Presenting information in the correct manner
Professional marks are awarded for the overall quality of answers, and for effective professional communication skills.
Between 4-6 professional marks will be available in the ATX paper and you getting them depends on you being able to present information in the necessary formats.
What are the formats?
A letter should start with the sender’s address details (put the company name and follow with ‘Address line 1, Address line 2’, etc below it) and the date.
The letter should commence with ‘Dear XXXXX’ as specified in the requirements.
Throughout the text of the letter, write in the first person, using phrases such as ‘I’, ‘we’, ‘your board’, and ‘our company’ to personalise.
Keep the audience and their interests in mind throughout, and refer to them on occasions to make it clear how your answer is still clearly focused.
Conclude with a suitable sentence, thanking the reader for their interest or time.
Use ‘Yours faithfully’ where the addressee is anonymous, such as ‘shareholders’. Use ‘Yours sincerely’ if the addressee is named.
A memo is generally written to a particular person or persons (such as a board committee or the CEO).
A memo format will need to be headed ‘Memorandum’ and have the To/From/Date/Subject information at the top.
The style of writing will be precise and factual, leaving little room for interpretation.
It will be written in the first person, directly addressing the person at whom it is aimed (‘you’) and identifying the author as ‘I’.
The purpose of a report is usually to inform, occasionally providing recommendations or suggestions for future action.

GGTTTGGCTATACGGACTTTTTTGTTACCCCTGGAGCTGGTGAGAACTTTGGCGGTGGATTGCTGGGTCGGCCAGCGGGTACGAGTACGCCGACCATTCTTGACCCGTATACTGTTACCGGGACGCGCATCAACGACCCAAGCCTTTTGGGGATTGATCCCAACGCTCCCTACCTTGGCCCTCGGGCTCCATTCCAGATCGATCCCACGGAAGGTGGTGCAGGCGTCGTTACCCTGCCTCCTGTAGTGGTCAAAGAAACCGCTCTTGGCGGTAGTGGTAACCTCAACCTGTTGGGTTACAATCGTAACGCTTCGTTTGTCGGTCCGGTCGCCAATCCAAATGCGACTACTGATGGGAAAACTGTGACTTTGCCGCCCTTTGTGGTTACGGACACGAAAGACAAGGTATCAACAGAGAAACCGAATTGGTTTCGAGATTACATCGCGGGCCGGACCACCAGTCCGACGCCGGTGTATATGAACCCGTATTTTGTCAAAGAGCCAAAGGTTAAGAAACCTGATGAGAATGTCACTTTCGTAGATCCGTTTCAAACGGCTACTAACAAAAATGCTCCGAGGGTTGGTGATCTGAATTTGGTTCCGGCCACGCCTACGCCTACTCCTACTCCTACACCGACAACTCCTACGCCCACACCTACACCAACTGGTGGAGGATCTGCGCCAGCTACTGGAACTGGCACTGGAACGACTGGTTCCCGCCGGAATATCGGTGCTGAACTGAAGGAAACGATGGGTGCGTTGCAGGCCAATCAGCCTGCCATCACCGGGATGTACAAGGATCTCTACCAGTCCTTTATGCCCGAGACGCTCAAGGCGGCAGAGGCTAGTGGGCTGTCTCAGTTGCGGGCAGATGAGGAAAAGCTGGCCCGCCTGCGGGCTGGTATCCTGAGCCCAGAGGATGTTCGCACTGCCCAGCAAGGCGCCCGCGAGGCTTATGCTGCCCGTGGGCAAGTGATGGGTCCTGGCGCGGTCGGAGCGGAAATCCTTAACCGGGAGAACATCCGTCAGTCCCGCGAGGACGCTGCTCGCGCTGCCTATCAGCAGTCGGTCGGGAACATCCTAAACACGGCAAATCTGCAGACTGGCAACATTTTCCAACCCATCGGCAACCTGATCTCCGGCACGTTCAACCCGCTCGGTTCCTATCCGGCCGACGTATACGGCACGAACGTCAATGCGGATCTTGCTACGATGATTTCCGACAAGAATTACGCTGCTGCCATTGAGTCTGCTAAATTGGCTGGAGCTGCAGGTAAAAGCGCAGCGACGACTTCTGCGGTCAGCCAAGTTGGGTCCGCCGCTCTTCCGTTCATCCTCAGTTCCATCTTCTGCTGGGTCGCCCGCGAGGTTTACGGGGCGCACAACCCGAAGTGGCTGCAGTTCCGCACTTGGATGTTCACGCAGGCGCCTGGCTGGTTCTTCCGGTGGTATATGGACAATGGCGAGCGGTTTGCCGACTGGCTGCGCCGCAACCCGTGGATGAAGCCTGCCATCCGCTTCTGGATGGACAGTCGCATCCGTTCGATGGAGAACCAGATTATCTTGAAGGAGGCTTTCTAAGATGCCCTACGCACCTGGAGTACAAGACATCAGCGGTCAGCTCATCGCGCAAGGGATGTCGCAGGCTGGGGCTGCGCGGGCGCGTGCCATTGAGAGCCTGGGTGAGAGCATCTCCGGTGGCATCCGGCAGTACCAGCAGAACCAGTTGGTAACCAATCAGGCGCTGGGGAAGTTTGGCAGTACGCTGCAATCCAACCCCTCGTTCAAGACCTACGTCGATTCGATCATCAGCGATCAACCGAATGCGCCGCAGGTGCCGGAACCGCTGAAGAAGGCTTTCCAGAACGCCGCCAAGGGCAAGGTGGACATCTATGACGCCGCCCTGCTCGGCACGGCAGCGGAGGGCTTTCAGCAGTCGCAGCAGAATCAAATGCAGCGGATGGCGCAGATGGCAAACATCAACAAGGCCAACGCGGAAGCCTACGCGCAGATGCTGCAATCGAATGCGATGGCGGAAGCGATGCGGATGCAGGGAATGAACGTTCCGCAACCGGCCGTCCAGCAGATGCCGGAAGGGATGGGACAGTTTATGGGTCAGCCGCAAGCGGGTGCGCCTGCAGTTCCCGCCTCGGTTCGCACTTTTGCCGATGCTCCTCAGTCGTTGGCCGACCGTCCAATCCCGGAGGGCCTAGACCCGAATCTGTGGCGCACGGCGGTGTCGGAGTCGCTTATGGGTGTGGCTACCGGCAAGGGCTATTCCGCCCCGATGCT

It will have a wider circulation than a memo and is hence more formal in style and wording.
Like a memo, it will be written in the first person.
The initial structure of a report is similar to that of a memo, although the heading would be ‘Report’.
It is good practice to provide an introduction or ‘Terms of Reference’ section at the start, stating exactly what the report aims to cover, and to finish with a summary or conclusion.
Use of headings and sub-headings will not only improve presentation but also add to the ease of reading by the audience of the report (and the marker of your exam).
These will be required to provide information to brief a board or committee, or external parties such as institutional shareholders, on a particular event or decision.
They will need to be well structured, focusing on the key points at the start, with background information provided later.
Briefing notes, along with management reporting narratives and press statements, should be written in the third person, referring to ‘the company’, ‘XYZ Ltd’ and ‘the board’, rather than ‘I’ or ‘we’.
You need to get the format correct, but you must also mention:
State and explain and assumptions made when arriving at the conclusion.
Explain any other non tax factors that should be considered.